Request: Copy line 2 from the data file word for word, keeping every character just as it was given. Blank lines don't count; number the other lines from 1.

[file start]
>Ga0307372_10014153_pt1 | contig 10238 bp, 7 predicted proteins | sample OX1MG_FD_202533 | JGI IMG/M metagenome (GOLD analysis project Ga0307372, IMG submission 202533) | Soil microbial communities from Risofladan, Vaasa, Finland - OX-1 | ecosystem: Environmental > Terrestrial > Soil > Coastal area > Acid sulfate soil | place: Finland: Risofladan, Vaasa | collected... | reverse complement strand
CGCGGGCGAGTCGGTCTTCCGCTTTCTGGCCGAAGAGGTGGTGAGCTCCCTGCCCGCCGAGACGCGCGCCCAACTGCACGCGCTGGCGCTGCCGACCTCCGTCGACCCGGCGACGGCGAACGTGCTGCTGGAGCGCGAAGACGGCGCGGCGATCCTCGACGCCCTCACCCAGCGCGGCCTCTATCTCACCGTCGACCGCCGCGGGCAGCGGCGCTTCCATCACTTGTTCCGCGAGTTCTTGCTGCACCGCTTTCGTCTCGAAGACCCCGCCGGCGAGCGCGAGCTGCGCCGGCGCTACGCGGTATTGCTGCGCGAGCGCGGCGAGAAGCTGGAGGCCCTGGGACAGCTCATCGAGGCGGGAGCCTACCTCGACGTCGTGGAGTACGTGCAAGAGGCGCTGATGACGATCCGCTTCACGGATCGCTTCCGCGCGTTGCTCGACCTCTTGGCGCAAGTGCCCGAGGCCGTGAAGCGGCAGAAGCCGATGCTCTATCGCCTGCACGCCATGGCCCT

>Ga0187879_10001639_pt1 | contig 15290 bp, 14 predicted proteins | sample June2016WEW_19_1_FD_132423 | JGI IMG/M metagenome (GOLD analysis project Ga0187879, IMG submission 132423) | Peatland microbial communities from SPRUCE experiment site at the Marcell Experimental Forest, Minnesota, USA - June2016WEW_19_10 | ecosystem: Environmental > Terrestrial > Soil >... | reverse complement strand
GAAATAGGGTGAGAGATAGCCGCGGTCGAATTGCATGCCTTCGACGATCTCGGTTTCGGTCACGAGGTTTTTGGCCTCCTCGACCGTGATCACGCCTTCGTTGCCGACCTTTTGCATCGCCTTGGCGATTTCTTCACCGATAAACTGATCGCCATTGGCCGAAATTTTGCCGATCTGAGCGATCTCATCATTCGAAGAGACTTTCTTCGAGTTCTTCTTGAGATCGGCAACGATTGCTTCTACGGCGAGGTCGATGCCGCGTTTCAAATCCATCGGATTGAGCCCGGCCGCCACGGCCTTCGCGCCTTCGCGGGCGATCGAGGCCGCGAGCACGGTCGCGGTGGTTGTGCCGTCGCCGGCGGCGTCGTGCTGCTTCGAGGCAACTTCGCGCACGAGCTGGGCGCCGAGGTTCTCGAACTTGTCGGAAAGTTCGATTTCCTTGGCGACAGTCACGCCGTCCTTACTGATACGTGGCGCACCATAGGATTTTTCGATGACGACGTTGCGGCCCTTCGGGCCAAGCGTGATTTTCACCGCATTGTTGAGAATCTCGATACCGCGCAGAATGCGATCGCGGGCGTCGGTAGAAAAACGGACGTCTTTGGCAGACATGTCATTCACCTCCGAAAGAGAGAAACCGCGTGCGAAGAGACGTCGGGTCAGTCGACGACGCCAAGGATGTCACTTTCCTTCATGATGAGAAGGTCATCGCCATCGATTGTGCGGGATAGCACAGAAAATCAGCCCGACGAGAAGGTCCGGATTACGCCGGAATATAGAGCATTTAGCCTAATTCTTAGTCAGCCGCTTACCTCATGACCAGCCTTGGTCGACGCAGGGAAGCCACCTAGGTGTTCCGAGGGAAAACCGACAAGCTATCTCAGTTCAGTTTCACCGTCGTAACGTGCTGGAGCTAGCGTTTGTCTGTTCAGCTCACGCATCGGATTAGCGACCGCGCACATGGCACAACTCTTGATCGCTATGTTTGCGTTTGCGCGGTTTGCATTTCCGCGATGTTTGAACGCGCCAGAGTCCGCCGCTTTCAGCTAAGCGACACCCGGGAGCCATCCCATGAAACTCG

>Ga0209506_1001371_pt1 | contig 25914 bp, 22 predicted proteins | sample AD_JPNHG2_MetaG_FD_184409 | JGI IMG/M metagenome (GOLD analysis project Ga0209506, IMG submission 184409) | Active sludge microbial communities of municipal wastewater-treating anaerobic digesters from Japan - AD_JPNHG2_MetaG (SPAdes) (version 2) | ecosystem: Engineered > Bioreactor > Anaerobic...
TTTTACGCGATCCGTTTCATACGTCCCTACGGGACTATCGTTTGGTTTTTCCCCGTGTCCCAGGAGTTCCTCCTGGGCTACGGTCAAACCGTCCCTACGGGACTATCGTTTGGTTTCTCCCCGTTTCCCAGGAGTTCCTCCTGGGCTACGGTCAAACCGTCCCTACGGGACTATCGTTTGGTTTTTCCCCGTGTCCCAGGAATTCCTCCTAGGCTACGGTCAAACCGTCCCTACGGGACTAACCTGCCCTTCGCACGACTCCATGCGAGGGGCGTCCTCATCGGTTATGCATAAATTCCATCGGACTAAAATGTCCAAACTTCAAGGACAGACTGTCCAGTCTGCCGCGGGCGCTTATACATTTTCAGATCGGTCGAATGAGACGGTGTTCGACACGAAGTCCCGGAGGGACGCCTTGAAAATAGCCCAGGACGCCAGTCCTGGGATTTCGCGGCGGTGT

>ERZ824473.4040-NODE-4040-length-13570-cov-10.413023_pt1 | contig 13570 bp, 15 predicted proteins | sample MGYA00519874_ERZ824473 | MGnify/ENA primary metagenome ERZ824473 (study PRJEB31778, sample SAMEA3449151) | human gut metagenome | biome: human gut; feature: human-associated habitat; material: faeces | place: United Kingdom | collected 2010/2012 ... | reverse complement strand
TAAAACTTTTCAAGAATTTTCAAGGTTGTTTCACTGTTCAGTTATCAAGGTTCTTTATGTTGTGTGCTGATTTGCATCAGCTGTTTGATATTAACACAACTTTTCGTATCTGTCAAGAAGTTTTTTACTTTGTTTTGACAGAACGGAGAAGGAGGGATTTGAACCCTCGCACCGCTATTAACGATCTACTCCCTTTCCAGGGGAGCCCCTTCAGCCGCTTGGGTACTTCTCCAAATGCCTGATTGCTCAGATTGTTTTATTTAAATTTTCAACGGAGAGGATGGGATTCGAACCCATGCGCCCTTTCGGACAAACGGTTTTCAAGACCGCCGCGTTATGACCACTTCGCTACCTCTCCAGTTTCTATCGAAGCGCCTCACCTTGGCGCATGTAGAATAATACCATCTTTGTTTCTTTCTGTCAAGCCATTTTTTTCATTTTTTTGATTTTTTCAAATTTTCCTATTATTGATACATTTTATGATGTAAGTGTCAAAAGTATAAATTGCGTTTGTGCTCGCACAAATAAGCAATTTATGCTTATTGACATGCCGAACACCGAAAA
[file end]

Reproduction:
CGCGGGCGAGTCGGTCTTCCGCTTTCTGGCCGAAGAGGTGGTGAGCTCCCTGCCCGCCGAGACGCGCGCCCAACTGCACGCGCTGGCGCTGCCGACCTCCGTCGACCCGGCGACGGCGAACGTGCTGCTGGAGCGCGAAGACGGCGCGGCGATCCTCGACGCCCTCACCCAGCGCGGCCTCTATCTCACCGTCGACCGCCGCGGGCAGCGGCGCTTCCATCACTTGTTCCGCGAGTTCTTGCTGCACCGCTTTCGTCTCGAAGACCCCGCCGGCGAGCGCGAGCTGCGCCGGCGCTACGCGGTATTGCTGCGCGAGCGCGGCGAGAAGCTGGAGGCCCTGGGACAGCTCATCGAGGCGGGAGCCTACCTCGACGTCGTGGAGTACGTGCAAGAGGCGCTGATGACGATCCGCTTCACGGATCGCTTCCGCGCGTTGCTCGACCTCTTGGCGCAAGTGCCCGAGGCCGTGAAGCGGCAGAAGCCGATGCTCTATCGCCTGCACGCCATGGCCCT